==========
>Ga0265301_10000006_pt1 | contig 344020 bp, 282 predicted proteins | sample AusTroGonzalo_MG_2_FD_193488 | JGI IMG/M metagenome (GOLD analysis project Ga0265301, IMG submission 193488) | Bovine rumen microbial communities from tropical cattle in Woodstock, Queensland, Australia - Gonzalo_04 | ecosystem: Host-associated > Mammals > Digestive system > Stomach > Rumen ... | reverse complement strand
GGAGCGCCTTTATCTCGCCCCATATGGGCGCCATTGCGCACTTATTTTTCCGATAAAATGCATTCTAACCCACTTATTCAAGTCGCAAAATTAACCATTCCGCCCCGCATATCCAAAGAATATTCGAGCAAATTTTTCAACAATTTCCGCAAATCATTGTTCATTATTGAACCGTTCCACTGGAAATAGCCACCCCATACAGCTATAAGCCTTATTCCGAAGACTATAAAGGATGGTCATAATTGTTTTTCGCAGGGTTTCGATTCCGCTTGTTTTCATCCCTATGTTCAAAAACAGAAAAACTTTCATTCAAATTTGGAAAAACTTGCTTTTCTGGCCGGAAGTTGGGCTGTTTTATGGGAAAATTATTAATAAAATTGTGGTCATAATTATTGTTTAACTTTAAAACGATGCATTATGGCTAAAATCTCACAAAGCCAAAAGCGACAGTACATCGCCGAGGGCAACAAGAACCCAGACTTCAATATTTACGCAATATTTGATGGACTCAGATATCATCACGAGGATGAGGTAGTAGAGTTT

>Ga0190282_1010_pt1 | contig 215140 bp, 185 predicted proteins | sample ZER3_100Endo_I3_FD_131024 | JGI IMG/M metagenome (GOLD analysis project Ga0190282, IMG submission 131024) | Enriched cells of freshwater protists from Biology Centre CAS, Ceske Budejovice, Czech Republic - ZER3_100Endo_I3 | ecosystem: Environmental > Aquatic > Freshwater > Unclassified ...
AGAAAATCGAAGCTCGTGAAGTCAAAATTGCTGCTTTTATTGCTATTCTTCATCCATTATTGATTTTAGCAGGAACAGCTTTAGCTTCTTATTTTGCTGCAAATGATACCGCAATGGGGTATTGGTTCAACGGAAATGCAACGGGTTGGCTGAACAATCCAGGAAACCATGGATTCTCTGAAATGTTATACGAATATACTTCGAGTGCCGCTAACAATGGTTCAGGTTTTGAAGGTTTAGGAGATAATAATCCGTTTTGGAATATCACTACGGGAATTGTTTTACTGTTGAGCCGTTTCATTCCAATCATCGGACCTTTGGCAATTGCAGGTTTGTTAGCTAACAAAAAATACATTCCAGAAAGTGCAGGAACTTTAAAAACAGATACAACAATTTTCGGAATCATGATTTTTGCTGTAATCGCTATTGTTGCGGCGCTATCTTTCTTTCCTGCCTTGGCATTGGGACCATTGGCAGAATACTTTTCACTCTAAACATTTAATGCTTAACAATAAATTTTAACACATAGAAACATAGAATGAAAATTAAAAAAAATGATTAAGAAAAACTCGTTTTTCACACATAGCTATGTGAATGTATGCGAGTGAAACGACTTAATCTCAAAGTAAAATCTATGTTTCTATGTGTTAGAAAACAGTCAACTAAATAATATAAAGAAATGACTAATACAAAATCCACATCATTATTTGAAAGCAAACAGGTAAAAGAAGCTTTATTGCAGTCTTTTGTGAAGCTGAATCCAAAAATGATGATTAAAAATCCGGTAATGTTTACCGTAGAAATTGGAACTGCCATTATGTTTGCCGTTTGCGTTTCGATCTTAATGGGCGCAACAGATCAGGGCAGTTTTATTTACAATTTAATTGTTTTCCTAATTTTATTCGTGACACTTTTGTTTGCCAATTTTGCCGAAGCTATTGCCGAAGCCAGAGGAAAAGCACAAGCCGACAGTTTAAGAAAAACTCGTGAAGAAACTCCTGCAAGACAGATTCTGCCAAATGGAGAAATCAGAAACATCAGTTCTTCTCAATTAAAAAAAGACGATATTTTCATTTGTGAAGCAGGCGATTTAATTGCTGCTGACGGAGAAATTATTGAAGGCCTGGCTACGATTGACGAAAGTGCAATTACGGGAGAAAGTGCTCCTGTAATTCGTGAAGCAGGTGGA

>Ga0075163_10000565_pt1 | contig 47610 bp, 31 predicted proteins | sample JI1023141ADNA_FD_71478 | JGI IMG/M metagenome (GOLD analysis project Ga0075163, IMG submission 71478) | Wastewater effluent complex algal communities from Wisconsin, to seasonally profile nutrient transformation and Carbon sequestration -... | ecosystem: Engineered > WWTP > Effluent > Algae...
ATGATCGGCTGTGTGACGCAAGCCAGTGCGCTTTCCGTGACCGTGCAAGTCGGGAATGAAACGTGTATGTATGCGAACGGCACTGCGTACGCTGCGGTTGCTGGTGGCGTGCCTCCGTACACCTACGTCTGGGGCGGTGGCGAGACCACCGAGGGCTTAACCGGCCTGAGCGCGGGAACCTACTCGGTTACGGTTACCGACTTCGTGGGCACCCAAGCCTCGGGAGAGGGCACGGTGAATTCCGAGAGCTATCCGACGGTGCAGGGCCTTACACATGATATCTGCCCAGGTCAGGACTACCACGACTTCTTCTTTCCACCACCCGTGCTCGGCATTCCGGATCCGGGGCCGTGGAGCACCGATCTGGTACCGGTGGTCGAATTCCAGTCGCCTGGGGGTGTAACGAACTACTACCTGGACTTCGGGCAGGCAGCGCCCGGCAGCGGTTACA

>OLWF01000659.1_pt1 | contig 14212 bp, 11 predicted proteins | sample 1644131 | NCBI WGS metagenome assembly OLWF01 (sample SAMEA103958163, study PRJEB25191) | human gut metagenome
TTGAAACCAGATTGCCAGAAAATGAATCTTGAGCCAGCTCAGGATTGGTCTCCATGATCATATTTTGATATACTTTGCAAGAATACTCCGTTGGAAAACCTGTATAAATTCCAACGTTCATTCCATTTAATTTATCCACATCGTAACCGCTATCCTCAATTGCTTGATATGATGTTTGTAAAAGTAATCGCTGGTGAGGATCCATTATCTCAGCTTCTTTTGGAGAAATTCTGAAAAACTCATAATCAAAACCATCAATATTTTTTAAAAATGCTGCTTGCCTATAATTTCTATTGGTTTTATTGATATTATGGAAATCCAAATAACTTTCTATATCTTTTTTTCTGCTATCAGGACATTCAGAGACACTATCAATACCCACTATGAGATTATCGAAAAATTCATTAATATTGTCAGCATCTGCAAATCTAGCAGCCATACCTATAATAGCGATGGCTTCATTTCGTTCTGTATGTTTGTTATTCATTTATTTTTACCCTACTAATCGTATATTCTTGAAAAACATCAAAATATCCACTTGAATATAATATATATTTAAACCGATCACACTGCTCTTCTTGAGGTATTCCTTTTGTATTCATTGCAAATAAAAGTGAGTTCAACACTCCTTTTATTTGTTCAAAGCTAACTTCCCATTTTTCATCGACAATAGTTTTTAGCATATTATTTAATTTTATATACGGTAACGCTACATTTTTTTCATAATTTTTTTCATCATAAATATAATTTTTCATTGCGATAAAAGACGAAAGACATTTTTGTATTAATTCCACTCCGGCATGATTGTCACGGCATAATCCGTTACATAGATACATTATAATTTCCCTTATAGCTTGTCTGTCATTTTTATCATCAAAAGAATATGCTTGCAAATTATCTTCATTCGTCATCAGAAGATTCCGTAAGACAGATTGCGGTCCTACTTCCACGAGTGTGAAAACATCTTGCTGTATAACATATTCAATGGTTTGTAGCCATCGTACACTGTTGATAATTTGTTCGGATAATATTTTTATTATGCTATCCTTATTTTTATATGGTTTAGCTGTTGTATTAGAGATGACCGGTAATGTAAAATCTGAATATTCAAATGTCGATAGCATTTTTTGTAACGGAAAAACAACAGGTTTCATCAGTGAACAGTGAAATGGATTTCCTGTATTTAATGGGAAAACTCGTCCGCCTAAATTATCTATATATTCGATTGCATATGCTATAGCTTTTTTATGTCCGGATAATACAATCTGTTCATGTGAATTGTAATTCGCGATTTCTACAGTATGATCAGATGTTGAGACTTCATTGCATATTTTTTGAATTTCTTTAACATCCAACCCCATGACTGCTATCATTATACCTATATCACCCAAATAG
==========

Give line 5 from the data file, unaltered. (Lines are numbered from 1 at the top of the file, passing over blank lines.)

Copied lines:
>Ga0075163_10000565_pt1 | contig 47610 bp, 31 predicted proteins | sample JI1023141ADNA_FD_71478 | JGI IMG/M metagenome (GOLD analysis project Ga0075163, IMG submission 71478) | Wastewater effluent complex algal communities from Wisconsin, to seasonally profile nutrient transformation and Carbon sequestration -... | ecosystem: Engineered > WWTP > Effluent > Algae...